In answering our original question: What's the point of producing live action movies if it sucks, perhaps the answer is that we want to see real actors play the parts. There is always that novelty and excitement to watch Takeru Satoh plays Kenshin, the former samurai assassin turned hero or Shota Sometani brings to life Hitoshi Iwaaki's young hero Shinichi Izumi and his fight against worm alien life-forms in Parasyte. Special mention goes to Yuya Yagira for playing Moyuru Honoo in the Tv series Aoi Honoo based on the life and adventures of some of Japan's most accomplished animators.

And yes, how can anyone ever forget Mao Inoue as Tsukushi Makino or Jun Matsumoto as Tsukasa Domyoji in Hana Yori Dango? Looking far beyond contemporary live action movies, there are the Lone Wolf and Cub series and Lady Snowblood....

parasyte

The live-action adaptation of Hitoshi Iwaaki's Parasyte is perhaps one of the most exciting casting news in 2013, and the hype surrounding Shota Sometani playing the main role is really worth it. Playing his best friend and romantic interest is Ai Hashimoto, and while I would love to see more scenes featuring their relationship, I think the movie was able to consolidate the whole series of the original manga. It's far from perfect and I have a lot of reservations, but I enjoyed it very much. I think Masahiro Higashide, who is quite an inconsistent actor, was terrific as the alien and mysterious transfer student.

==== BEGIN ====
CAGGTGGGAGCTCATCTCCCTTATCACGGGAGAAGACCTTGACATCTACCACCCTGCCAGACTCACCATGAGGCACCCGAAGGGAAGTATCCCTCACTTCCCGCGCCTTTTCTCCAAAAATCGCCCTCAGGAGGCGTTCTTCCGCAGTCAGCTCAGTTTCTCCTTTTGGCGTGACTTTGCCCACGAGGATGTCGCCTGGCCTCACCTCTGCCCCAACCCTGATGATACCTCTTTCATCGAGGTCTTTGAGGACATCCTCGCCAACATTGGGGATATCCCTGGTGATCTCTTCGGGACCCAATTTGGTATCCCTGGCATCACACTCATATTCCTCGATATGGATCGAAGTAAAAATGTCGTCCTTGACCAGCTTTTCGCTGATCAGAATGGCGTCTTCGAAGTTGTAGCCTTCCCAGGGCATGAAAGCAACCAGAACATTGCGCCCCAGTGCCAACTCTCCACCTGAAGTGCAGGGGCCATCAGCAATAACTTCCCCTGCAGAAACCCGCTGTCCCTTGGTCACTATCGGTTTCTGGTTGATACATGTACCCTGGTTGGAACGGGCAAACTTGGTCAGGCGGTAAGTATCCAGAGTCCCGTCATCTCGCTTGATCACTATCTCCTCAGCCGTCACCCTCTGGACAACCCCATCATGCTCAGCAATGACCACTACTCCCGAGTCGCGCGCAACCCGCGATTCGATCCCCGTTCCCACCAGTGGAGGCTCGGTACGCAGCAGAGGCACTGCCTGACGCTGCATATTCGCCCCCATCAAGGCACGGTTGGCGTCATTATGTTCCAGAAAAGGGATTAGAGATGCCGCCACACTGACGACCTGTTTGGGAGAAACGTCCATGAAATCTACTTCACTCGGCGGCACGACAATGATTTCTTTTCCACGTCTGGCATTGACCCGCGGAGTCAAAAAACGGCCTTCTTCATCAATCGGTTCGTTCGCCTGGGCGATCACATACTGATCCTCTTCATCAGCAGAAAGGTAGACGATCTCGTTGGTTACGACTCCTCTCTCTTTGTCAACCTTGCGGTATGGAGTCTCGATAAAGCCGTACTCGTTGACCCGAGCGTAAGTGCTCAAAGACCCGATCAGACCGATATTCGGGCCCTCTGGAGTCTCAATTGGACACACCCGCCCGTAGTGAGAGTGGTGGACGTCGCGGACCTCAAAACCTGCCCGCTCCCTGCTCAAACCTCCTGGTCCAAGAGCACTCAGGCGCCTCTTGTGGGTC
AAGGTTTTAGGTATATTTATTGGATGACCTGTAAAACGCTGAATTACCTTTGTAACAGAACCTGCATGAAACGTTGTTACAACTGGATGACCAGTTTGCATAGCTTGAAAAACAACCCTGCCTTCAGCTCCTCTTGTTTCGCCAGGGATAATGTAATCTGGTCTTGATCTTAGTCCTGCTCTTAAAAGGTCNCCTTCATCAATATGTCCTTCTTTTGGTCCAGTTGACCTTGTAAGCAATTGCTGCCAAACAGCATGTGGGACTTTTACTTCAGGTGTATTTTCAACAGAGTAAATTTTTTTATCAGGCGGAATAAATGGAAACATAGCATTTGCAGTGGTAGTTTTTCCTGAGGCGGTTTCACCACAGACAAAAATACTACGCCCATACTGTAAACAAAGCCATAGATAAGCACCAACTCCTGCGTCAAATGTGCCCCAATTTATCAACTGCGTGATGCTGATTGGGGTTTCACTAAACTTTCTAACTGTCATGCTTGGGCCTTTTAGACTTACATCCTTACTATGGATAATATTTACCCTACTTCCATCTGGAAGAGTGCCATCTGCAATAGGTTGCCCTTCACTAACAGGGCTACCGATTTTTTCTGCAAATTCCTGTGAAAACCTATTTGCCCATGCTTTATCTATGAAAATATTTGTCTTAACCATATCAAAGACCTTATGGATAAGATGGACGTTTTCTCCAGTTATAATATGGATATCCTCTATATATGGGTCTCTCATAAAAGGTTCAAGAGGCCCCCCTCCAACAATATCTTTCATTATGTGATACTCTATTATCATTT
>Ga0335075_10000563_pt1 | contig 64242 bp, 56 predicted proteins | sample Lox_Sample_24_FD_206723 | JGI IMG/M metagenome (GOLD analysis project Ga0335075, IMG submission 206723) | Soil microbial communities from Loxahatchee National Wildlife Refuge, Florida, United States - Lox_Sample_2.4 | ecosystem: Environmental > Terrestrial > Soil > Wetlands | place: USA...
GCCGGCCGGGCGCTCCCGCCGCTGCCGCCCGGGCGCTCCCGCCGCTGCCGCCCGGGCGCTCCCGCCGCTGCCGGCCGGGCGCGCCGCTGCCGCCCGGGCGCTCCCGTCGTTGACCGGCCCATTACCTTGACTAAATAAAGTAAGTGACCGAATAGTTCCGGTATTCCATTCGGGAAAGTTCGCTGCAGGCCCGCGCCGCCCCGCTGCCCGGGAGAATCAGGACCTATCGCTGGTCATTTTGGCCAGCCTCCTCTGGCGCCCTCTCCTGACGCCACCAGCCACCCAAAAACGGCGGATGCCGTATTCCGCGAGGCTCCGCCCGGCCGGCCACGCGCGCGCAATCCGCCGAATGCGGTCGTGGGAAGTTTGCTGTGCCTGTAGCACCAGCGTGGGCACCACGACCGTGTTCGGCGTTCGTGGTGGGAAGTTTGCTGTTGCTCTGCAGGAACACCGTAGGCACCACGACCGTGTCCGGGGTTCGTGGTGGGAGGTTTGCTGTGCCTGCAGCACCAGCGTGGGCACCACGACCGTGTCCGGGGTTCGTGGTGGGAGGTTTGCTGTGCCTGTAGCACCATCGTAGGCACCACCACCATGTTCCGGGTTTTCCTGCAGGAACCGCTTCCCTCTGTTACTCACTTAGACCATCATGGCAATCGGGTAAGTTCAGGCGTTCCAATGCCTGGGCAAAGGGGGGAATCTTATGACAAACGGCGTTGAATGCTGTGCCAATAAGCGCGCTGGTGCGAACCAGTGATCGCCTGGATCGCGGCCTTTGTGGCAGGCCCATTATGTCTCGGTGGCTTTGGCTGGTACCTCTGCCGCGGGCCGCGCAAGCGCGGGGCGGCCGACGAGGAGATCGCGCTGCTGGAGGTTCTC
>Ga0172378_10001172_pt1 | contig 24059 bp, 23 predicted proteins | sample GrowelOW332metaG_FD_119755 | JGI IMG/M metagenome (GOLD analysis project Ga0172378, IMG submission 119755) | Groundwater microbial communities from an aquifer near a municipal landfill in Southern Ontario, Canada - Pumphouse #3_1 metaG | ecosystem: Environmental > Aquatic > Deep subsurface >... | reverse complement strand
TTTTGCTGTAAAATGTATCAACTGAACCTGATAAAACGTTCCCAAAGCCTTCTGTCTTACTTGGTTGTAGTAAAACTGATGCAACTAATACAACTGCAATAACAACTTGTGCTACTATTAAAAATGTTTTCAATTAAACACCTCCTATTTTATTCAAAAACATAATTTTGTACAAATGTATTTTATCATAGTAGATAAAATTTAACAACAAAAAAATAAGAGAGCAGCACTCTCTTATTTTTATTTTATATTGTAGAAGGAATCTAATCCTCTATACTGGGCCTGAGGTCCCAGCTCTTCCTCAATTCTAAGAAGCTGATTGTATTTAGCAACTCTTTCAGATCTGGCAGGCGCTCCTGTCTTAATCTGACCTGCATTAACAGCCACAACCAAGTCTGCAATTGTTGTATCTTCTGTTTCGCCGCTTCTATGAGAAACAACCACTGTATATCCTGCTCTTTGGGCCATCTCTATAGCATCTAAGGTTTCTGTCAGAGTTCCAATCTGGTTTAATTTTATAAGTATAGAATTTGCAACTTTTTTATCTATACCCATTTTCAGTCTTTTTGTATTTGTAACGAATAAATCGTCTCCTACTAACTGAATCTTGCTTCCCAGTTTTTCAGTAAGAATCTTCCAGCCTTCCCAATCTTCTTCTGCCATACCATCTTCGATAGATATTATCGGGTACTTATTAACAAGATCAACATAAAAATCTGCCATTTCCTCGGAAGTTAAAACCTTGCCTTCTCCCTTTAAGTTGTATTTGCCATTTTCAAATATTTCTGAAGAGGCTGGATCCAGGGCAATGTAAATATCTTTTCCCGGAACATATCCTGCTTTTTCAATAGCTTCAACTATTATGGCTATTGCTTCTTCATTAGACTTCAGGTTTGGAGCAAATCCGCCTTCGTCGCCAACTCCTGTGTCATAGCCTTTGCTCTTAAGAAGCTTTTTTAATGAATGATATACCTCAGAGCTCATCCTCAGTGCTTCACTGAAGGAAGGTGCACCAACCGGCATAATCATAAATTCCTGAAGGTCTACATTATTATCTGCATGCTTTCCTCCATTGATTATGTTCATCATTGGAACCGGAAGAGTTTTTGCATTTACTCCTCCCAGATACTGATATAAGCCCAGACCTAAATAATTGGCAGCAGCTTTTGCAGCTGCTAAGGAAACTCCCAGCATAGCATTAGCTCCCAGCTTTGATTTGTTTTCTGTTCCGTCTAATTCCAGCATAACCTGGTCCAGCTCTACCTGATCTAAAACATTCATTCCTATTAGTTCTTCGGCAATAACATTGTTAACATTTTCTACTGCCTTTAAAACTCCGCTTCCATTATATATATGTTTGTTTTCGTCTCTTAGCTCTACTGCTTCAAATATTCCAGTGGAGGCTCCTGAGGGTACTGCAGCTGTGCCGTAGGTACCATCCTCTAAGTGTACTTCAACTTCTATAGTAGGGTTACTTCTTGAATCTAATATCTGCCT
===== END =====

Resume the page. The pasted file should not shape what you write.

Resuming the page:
The most extreme 108 minutes in Japanese film history? - that's what they said about Distraction (Destruction) Babies [ (Disutorakushon Beibizu- ディストラクション・ベイビーズ)] , the upcoming movie featuring Yuya Yagira, Masaki Suda, Nana Komatsu and Nijiro Murakami from the direction of Tetsuya Mariko.

View the embedded image gallery online at:
http://psycho-drama.com/hit?start=35#sigProId6ec9d4bdd0

The just released teaser looks promising though I am not particularly "sold" on the "extreme" description. Well, teasers can either excite or disappoint anyway. As usual, Yagira fills up the screen - and this time with menace and the use of "distraction" which is also reported to be a mixture of words to deliver a unique movie title.

Aside from the acting duel between Suda and Yagira, I want to see how Nijiro Murakami interact with Yagira since many think of Murakami as the younger version of Shota Sometani, and everyone knows that Sometani and Yagira are two of the youngest Japanese actors to ever receive recognition abroad. Oh, and they just added Sosuke Ikematsu to the cast [ Which makes this another movie with Suda and Ikematsu, together. They are now the main actors in the 2016 Death Note movie ]